Paris Agreement Rulebook Article 6
“It`s hard to imagine how countries will agree on the right options and the right accounting rules and methods, when we can`t even have an agreement to eliminate those that are clearly incompatible… I mean, it`s not even a climate atmosphere, in many cases it`s common sense. The last unresolved element of the Paris “Regulatory Framework” agreement, the Article 6 negotiations have symbolic significance for the general regime, which is expected to enter into force in early 2020. This highlights a reason for disagreement with Article 6.4, namely that cdM hosts did not have specific Kyoto emission reduction targets, meaning that economies cannot be “counted twice” towards more than one target. “It is frustrating that the section 6 regulatory framework has not been reached while it was at the centre of the conference. The list of unresolved issues transferred to COP26 is almost the same as for COP24 – and postpones by two years an agreement on critical rules for international carbon trading,” says Jeff Swartz, Director Climate Policy – Carbon Markets, South Pole. If the rules of Article 6 are to be adopted, a number of overlapping and contradictory national priorities – a veritable “four-dimensional spaghetti” of red lines – must be unleashed during the UN climate talks in Madrid in December or, if not, at COP26 in Glasgow in 2020. In addition to the conditions imposed in the context of the double counting of the text of the Paris Agreement itself, the parties also agreed to formulate additional formulations in paragraph 77, point d), of the Paris Regulation, which was signed at COP24 in December 2018 and presented below. The three separate mechanisms – in accordance with Articles 6.2, 6.4 and 6.8 – were all part of the Paris Agreement, in recognition of the competing interests and priorities between the contracting parties to the agreement. These differences remain and need to be reviewed if the section 6 regulatory framework is to be adopted. However, considerable progress has been made in Madrid on technical issues. It is also positive to note that, on the last day of the conference, a group of countries led by Costa Rica and Switzerland launched the “San José Declaration”, which established quality standards for the integrity of transactions in accordance with Article 6 and quickly received support from 31 countries. It remains to be seen whether the principles agreed in the declaration can mark negotiations on the Article 6 regulatory framework and help overcome the political differences that prevail in abundance.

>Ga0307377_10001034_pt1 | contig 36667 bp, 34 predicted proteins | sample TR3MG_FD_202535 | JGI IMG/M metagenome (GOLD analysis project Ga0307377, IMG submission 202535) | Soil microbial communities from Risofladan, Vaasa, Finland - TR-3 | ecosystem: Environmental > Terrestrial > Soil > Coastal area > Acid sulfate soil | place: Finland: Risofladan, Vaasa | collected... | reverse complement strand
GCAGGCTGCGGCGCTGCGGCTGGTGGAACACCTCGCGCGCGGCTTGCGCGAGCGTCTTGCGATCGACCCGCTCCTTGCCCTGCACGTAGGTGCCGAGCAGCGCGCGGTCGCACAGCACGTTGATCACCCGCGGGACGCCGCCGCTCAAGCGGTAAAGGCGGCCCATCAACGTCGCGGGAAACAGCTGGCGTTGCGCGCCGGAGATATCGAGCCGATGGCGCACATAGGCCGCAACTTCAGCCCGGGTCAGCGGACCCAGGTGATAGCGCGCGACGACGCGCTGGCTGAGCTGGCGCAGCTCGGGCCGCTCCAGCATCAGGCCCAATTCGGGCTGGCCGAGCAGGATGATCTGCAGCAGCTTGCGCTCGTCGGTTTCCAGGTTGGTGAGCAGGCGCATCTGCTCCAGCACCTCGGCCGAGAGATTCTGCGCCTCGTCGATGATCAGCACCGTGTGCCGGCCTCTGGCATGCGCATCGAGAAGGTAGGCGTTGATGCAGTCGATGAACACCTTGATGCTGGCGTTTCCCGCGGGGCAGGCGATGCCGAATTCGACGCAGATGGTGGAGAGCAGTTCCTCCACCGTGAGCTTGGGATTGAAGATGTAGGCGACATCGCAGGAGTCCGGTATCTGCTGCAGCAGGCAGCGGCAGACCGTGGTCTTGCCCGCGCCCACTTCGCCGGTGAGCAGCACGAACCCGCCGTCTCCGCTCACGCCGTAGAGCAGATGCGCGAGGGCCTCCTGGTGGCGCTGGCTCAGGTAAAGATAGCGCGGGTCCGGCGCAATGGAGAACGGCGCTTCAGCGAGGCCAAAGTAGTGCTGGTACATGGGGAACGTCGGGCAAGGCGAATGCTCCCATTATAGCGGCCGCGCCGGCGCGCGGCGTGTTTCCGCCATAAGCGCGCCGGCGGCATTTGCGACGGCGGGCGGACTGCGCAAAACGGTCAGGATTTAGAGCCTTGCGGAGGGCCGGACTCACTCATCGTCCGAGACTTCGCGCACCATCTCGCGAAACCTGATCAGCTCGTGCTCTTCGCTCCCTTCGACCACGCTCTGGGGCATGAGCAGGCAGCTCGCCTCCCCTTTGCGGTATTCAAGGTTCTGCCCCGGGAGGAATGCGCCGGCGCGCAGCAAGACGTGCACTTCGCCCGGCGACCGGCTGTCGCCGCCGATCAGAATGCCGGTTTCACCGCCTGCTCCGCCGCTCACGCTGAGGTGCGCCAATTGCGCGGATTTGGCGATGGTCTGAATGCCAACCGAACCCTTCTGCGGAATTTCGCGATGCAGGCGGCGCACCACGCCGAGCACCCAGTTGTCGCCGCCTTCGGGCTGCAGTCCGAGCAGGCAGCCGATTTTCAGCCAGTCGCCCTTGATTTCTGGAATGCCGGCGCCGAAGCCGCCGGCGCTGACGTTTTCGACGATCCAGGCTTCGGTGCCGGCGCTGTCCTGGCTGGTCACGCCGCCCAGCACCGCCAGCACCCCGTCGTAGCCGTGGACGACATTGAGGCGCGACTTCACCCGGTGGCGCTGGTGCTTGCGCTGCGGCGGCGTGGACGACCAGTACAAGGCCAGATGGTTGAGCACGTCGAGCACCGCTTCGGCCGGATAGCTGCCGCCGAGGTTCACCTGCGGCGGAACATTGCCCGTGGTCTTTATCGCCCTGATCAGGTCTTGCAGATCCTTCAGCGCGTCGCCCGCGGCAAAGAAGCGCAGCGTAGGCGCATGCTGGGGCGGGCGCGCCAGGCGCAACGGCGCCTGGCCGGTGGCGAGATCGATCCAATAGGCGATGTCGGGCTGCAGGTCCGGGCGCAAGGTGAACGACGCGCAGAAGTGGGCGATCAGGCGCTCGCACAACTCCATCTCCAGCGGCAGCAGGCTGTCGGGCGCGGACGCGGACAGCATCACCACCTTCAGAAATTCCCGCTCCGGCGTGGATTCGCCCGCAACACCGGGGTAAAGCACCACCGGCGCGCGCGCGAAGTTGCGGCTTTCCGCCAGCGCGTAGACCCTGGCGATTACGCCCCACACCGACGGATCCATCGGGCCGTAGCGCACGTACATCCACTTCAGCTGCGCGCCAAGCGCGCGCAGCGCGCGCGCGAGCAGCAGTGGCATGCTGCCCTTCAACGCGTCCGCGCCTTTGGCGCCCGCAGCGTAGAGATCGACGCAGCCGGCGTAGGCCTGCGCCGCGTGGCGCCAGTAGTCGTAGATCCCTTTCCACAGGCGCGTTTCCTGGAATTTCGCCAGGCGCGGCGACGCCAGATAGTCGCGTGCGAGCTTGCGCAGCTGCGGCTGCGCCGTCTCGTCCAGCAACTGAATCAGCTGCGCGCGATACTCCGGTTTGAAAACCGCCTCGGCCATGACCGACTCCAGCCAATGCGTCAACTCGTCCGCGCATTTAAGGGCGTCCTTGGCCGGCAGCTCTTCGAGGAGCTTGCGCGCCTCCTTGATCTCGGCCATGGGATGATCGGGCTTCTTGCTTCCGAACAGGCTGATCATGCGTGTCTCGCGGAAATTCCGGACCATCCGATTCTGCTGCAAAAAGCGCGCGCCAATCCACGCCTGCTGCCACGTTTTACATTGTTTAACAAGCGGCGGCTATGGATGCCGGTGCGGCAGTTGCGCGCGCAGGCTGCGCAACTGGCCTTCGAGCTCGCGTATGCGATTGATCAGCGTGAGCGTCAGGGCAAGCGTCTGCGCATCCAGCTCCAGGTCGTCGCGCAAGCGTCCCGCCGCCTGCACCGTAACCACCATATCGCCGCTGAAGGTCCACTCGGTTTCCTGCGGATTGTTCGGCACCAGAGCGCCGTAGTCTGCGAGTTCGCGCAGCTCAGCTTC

The ongoing negotiations will be critical to the future role of market mechanisms and will also largely determine how the parties can cooperate in the implementation of their national contributions (CNN). These “Article 6” rules on carbon markets and other forms of international cooperation are the last piece of the Paris regime to be resolved after the rest of its “regulatory corpus” was adopted at the end of 2018. While draft negotiating texts for the other part of the regulation were gradually reduced during the two-week meeting, sections of Article 6 remained blocked, with 132 unresolved passages containing “hooks” shown in red in the table below. At the international climate summit in Madrid in December 2019, climate negotiators will once again attempt to finalize the Article 6 “regulatory framework” that will govern voluntary international cooperation on climate change issues, including carbon markets. In order to truly understand the task entrusted to them and the main areas of disagreement that remain, the first point of contact is the text of Article 6 of the Paris Agreement itself, presented in annotated form in the graph below.